Here’s a recent drawing I enjoy looking at. I’m still trying to find interesting ways to draw my nephew’s shoes, and this is a drawing that I think works. It is a busy scene. I like that, and I like how all the simple shapes of the fruit compliment the child’s playful shoe.
Drawing a scene like this can be overwhelming because there is so much I want to fit on the drawing page in a certain way. I wanted to make sure I got the left side of the shoe in, the banana and only part of the fruit bowl. I decided to crop the fruit bowl because if I sketched in the entire bowl, it would have made the shoes and other fruit proportionally small on my page.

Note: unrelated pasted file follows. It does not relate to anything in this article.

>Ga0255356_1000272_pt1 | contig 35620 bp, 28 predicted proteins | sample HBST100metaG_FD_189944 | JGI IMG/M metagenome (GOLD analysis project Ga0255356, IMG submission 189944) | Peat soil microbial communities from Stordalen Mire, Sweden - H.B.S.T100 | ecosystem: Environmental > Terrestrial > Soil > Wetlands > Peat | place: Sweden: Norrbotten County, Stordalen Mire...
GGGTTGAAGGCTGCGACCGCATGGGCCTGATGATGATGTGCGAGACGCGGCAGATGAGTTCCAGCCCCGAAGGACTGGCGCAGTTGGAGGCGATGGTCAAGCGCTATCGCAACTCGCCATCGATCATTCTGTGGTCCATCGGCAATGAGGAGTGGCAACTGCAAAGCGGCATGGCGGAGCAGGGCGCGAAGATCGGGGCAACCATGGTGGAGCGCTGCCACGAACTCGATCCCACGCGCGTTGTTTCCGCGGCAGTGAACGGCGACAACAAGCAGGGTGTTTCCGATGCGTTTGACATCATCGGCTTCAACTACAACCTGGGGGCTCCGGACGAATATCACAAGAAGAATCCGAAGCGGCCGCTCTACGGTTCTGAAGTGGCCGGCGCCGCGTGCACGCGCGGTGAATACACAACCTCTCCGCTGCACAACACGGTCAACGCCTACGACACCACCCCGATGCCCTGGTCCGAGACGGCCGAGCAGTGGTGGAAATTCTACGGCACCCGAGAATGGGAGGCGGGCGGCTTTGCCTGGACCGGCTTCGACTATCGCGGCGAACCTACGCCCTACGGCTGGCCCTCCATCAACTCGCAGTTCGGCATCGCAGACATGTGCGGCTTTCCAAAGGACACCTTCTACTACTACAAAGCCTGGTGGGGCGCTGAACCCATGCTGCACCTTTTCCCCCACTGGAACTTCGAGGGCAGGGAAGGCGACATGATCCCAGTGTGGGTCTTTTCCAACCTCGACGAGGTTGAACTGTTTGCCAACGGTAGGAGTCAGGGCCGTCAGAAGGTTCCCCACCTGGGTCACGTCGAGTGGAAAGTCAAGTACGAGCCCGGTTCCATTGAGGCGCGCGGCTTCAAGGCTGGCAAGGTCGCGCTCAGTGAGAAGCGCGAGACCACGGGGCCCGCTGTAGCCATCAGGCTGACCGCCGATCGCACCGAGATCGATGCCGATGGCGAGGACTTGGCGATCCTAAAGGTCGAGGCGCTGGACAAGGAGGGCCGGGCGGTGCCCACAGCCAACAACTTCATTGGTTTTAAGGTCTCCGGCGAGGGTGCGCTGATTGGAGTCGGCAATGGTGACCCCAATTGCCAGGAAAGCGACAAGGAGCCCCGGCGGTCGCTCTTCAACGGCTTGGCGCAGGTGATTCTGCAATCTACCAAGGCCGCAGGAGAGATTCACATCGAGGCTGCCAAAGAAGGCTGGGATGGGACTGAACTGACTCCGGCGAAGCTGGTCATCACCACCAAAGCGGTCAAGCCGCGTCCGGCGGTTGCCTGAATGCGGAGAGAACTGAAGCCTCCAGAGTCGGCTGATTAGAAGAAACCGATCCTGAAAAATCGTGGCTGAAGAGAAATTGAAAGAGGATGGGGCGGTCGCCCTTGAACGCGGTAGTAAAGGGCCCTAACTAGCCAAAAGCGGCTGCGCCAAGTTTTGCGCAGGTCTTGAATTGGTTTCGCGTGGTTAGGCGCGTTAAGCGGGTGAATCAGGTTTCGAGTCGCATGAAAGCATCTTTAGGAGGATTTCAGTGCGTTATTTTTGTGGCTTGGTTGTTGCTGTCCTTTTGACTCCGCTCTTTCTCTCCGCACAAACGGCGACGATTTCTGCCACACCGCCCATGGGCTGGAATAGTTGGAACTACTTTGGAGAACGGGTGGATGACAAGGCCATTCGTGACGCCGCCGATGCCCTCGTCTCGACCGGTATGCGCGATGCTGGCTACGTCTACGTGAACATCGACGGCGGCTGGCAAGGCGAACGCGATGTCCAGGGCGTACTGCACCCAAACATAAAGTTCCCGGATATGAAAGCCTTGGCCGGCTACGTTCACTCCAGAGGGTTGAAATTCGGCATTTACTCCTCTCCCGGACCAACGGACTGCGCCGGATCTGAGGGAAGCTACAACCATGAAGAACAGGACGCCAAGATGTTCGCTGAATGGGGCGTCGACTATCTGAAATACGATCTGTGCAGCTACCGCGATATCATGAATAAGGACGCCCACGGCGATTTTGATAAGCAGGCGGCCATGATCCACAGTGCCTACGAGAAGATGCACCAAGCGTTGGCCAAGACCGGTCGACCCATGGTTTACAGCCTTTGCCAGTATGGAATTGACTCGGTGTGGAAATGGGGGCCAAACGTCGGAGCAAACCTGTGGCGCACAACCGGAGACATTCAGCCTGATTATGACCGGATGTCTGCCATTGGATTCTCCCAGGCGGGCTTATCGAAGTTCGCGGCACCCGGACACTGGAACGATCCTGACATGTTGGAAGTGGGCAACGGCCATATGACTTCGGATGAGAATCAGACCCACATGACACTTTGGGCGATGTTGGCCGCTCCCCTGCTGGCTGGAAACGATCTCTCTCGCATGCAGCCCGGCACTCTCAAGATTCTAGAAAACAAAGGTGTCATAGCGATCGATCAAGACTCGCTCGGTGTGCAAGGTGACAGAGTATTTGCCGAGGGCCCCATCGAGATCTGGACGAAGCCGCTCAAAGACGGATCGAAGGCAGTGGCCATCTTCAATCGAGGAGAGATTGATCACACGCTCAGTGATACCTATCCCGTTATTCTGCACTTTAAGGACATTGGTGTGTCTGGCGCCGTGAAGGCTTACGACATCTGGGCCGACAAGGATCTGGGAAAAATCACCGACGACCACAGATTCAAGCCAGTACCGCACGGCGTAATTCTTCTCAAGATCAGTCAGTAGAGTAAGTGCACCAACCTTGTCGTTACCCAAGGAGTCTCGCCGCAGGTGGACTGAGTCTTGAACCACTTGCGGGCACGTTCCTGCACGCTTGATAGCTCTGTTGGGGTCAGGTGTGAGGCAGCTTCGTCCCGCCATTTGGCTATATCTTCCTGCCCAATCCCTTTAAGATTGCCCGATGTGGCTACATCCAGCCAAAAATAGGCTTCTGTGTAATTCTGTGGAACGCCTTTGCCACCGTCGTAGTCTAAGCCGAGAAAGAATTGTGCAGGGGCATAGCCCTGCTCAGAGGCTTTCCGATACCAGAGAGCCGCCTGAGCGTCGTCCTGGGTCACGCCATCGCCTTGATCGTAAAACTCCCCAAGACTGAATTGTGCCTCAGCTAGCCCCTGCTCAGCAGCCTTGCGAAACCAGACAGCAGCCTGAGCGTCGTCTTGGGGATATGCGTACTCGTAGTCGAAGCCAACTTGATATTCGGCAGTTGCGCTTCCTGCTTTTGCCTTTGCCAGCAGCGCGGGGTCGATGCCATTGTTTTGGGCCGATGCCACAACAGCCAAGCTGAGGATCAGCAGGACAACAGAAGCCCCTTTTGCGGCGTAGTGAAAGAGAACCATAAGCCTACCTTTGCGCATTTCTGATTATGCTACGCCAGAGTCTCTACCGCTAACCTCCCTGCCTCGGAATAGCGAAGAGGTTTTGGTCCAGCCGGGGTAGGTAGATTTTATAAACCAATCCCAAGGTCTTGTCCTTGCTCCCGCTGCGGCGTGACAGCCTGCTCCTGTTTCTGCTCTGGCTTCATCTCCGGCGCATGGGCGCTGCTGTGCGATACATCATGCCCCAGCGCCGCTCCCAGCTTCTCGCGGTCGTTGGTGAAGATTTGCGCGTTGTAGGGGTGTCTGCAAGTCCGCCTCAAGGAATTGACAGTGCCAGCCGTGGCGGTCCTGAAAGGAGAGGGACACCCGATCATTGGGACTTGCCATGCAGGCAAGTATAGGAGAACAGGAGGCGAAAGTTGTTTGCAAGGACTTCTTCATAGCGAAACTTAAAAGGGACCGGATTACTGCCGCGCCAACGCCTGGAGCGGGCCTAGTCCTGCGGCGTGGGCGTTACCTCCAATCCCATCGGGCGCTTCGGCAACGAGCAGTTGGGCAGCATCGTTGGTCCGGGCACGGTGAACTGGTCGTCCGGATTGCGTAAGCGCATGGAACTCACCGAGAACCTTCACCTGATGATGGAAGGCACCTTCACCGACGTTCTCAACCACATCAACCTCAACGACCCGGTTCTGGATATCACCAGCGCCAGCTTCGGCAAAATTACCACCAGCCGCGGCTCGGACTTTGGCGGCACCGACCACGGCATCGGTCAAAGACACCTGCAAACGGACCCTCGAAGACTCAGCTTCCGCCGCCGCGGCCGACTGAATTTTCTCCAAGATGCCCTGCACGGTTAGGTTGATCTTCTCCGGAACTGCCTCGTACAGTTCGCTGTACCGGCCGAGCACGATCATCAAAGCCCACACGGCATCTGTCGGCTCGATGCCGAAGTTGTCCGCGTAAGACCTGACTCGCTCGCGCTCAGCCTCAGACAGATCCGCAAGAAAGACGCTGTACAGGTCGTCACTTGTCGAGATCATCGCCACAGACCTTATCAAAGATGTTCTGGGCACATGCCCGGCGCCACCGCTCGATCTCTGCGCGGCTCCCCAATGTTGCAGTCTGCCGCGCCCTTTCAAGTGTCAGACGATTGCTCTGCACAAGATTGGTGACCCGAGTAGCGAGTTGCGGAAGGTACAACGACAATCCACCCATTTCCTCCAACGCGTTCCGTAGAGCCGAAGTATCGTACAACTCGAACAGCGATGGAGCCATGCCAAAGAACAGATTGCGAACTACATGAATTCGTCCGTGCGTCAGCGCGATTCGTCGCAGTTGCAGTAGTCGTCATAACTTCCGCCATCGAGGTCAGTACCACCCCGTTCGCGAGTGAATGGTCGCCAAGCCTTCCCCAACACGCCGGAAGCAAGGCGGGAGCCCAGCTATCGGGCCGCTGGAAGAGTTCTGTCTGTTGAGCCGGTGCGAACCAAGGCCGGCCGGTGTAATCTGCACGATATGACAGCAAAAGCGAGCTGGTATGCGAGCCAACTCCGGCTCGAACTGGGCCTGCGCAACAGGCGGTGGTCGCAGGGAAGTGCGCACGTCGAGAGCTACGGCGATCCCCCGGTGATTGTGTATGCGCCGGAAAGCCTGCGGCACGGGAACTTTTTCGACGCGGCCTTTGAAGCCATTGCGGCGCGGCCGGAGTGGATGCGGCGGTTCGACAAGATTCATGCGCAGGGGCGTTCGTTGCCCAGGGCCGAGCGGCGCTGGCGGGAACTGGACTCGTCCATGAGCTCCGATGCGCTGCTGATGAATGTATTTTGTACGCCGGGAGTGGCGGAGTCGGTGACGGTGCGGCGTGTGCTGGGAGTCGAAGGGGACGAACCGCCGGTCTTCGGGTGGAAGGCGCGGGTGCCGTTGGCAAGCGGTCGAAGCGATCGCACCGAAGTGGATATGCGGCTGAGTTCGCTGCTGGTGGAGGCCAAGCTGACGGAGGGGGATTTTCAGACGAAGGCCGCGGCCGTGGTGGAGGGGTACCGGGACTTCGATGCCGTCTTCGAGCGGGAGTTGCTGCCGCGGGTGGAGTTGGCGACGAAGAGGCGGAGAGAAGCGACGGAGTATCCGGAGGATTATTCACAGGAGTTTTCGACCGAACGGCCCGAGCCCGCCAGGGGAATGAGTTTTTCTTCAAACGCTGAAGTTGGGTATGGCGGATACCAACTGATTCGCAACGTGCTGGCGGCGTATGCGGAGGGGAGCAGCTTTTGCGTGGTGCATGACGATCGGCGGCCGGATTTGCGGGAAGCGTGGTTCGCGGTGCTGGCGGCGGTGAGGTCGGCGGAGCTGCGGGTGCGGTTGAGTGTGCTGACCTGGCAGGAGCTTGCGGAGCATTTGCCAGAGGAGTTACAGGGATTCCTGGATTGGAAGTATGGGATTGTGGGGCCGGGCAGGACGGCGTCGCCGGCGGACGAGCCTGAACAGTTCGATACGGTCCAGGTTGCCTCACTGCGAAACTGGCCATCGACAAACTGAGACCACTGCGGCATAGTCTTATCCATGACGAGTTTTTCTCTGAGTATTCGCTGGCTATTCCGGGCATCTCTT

So how do I decide how to crop the scene? There are several ways I do this. Lately I’ve been using a viewfinder that is proportional to my drawing page. (See sample picture below). I like this little artist tool; it’s quick and easy. If the scene is overwhelmingly busy and I want to only focus on a certain part of the scene then looking through this tool to determine sections I want to focus on really works. It helps me see the compositions within the page size in mind and helps me see the positive and negative shapes that come to the edge of the pages.
Here’s a picture of how I use it. It’s an easy tool to use. You move it forward and back to see how the composition will look on your page. There are many other ways to do this: sometimes I just visualize the edges then just start drawing and wait for final result. Or I can stretch out my arm, close one eye and visually align my pencil along the top, bottom sides of still life I want to draw, or I’ll us my hands to make a square with my fingers, this sometimes works. Whatever it takes, I just want to pick that composition so I can start drawing.